Goodell’s Shaming in Slow Motion

By Rob Goodman

The slow revolt against Goodell’s mismanagement of NFL crises begs the question: why does it take so long for us to reach a critical mass of disgust? Image: soldiersmediacenter/Flickr

In high school, we learned about the evening LBJ supposedly lost Walter Cronkite. It was before my time, of course—but I was there when Roger Goodell lost Bill Simmons.

No doubt the stakes are orders of magnitude lower: then, a president disgraced by an unwinnable war; now, an NFL commissioner disgraced by his soft line on domestic violence—but there’s the sense of an old story repeating itself. It’s about the disillusionment of power. One day we nod our heads when a powerful man talks to us; the very next day, those same words are hollow. And the tipping point comes when some avatar of the middlebrow—the nightly news anchor, or the official Sports Guy—merely calls attention to what everyone already knows. You don’t become a Cronkite or a Simmons without an ear exceptionally attuned to consensus; and so, when the moment comes, all you have to do is announce a consensus that already exists. It’s true that Simmons has disliked Goodell for some time. But openly calling for his resignation seems like an important escalation

So the process of disillusionment is naturally conservative: as sudden as these moments of revolt look, they are long slow years in the making. The powerful get every opportunity not to make asses of themselves. To the extent which we value stability, that’s a good thing. But the cost of those years of stability at the top can be profound. In the time it took for public opinion to turn so sharply against Goodell that his resignation became a real possibility, chronic traumatic encephalopathy and league-sponsored racism have become as much a part of football jargon as the read option or the Tampa 2. The latest disaster, of course, has been the release of footage of running back Ray Rice punching his fiancée in the face—video the league had in its possession, and then seems to have falsely denied having when Rice was let off with a wrist-slap of a suspension.

When the collapse in public opinion took so many undeserved years and seemed to actually require footage of a man punching a woman in the face, it’s reasonable to ask: can we please get disillusioned faster? Can we figure out a way to do so that’s both uncompromising and accurate?

I’d suggest that we already can by listening more acutely when the powerful talk to us. For years, Goodell has had a personal slogan, trotted out in press conferences, league releases, and interviews: “protecting the shield.” The shield is the NFL’s logo, and protecting it has been Goodell’s self-assigned job description. As Hua Hsu wrote last winter:

The phrase was introduced and repeated over and over by NFL commissioner Roger Goodell—he was “protecting the shield” whenever he had to discipline a player or wayward owner. He “protects the shield” when he negotiates with the unions, hugs a first-round draft pick, or cuts league ties with Bradley Cooper. “Protecting the shield” is his way of dramatizing his solemn, possibly chivalrous duty to the league, its image, and its billions of dollars of annual revenue, and he has said it so many times, you’d be forgiven for thinking the words actually make sense.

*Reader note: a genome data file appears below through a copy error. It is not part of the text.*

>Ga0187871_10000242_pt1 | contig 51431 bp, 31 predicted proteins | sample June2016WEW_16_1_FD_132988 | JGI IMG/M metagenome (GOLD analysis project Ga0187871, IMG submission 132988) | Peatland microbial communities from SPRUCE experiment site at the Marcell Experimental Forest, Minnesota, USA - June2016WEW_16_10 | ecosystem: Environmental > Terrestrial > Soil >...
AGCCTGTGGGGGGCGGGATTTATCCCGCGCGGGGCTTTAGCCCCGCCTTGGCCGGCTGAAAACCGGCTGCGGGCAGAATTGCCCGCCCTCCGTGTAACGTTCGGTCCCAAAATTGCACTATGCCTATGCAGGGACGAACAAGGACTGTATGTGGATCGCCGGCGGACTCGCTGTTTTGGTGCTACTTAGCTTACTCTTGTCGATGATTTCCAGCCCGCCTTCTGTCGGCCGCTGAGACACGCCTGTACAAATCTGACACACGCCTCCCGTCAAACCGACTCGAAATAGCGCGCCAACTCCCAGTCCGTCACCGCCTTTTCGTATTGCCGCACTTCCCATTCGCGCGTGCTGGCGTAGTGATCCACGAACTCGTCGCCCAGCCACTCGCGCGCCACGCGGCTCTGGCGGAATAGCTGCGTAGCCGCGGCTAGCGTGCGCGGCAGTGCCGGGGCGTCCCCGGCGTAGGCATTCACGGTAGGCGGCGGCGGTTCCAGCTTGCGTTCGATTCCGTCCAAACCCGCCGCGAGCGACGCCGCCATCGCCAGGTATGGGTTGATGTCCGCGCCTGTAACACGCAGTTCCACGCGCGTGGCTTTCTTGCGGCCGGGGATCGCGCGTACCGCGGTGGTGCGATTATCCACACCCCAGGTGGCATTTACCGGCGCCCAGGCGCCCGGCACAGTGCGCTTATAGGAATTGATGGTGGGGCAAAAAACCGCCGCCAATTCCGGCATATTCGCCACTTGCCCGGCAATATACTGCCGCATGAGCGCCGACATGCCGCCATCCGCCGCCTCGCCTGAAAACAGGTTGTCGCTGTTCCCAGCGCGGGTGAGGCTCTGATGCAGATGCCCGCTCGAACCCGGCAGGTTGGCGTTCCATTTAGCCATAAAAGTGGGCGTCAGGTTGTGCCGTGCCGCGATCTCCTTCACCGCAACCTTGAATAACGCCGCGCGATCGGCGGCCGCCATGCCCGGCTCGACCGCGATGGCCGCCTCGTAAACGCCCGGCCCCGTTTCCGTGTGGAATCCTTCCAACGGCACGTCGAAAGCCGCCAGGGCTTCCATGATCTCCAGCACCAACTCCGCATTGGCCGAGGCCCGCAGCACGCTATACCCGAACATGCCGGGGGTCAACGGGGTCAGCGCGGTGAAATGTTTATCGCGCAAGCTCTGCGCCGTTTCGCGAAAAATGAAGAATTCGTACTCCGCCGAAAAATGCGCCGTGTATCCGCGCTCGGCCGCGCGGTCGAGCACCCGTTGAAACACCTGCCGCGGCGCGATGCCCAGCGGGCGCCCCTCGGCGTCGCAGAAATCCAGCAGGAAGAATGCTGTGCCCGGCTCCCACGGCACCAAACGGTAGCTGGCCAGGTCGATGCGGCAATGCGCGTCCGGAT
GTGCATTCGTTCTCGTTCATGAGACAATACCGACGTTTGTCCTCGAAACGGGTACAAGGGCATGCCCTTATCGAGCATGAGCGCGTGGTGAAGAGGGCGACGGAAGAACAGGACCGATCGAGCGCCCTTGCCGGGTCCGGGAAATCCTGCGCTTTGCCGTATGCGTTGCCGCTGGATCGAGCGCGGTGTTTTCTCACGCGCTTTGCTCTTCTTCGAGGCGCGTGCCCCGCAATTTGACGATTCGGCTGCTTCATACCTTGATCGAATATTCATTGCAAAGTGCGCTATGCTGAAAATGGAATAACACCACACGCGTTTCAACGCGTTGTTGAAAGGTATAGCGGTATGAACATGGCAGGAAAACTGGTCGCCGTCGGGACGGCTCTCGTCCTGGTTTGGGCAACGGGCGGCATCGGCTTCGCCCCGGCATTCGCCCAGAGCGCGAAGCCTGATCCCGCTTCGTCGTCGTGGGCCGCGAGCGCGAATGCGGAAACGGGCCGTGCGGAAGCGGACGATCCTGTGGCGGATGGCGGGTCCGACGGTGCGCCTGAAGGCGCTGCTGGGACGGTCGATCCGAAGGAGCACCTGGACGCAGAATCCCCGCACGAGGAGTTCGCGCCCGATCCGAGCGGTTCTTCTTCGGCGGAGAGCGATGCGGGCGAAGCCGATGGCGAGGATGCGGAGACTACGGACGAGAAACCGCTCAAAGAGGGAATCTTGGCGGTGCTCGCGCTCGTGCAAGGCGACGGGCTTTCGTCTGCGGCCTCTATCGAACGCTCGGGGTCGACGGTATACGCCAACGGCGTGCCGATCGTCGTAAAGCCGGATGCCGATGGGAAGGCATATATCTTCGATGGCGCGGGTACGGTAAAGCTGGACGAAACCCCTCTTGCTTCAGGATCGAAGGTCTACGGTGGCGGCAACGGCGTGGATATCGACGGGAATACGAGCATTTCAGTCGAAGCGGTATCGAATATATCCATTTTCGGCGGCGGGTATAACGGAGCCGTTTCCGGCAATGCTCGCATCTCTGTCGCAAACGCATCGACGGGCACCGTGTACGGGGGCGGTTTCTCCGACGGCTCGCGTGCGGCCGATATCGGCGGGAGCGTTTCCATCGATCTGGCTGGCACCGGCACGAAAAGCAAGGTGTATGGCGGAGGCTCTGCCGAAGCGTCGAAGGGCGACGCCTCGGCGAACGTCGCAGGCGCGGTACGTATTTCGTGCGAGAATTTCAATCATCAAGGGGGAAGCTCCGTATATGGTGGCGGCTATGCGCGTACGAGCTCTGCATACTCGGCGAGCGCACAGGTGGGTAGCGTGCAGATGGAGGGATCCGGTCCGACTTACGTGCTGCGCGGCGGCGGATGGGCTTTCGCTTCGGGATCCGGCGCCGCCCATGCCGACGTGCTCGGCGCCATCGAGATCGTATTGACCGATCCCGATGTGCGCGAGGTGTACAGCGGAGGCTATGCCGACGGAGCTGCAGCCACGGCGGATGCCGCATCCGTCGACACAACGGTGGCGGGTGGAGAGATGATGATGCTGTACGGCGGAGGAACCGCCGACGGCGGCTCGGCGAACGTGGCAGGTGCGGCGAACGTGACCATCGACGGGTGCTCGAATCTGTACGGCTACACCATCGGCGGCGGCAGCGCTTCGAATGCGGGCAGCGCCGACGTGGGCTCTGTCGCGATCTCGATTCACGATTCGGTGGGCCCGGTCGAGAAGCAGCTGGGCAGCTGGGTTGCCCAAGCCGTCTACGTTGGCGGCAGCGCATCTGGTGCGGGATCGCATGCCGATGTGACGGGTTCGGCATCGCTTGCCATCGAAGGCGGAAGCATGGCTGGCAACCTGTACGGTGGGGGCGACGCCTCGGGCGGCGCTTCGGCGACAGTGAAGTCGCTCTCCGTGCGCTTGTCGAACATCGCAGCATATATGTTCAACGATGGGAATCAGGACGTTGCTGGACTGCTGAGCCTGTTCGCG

I’ll go further: “protecting the shield” is idiotic. And it’s idiotic in an important way.

On the most basic level, you don’t protect a shield. A shield protects you. A shield is something you hold in front of what you want to protect—your face, for instance—while it absorbs arrows, sword-blows, or even bullets if you’re Captain America. A shield gets damaged and degraded in the process of doing its job, and that’s great, because the object behind it is both less durable and more valuable. A person who protects his shield (with his face?) is an idiot.

And this is not some abstruse metaphor. It’s something that any kid with an action figure or a TV tuned to Saturday morning cartoons can grasp. If that kid accidentally said “protect the shield” while he was playing with his toys, he’d laugh at himself for getting it backwards. A grownup who deliberately says “protect the shield,” again and again and again, has turned off a part of his brain.

Well—so what? Am I really going to be pedantic enough to tell you we can learn something important from the way Roger Goodell misused a metaphor? Yes, because when we are dealing with a figure whose every public appearance is desperately stage-managed, tics like “protect the shield” are actually some of the most reliable pieces of information we get. It’s just not that this is exactly what you’d expect to hear from a commissioner who is hugely dismissive of his players’ health (it’s their bodies that are ultimately protecting the shield). More importantly, when a public figure says things that disintegrate with a second’s thought, he’s shouting at us that he’s not actually thinking.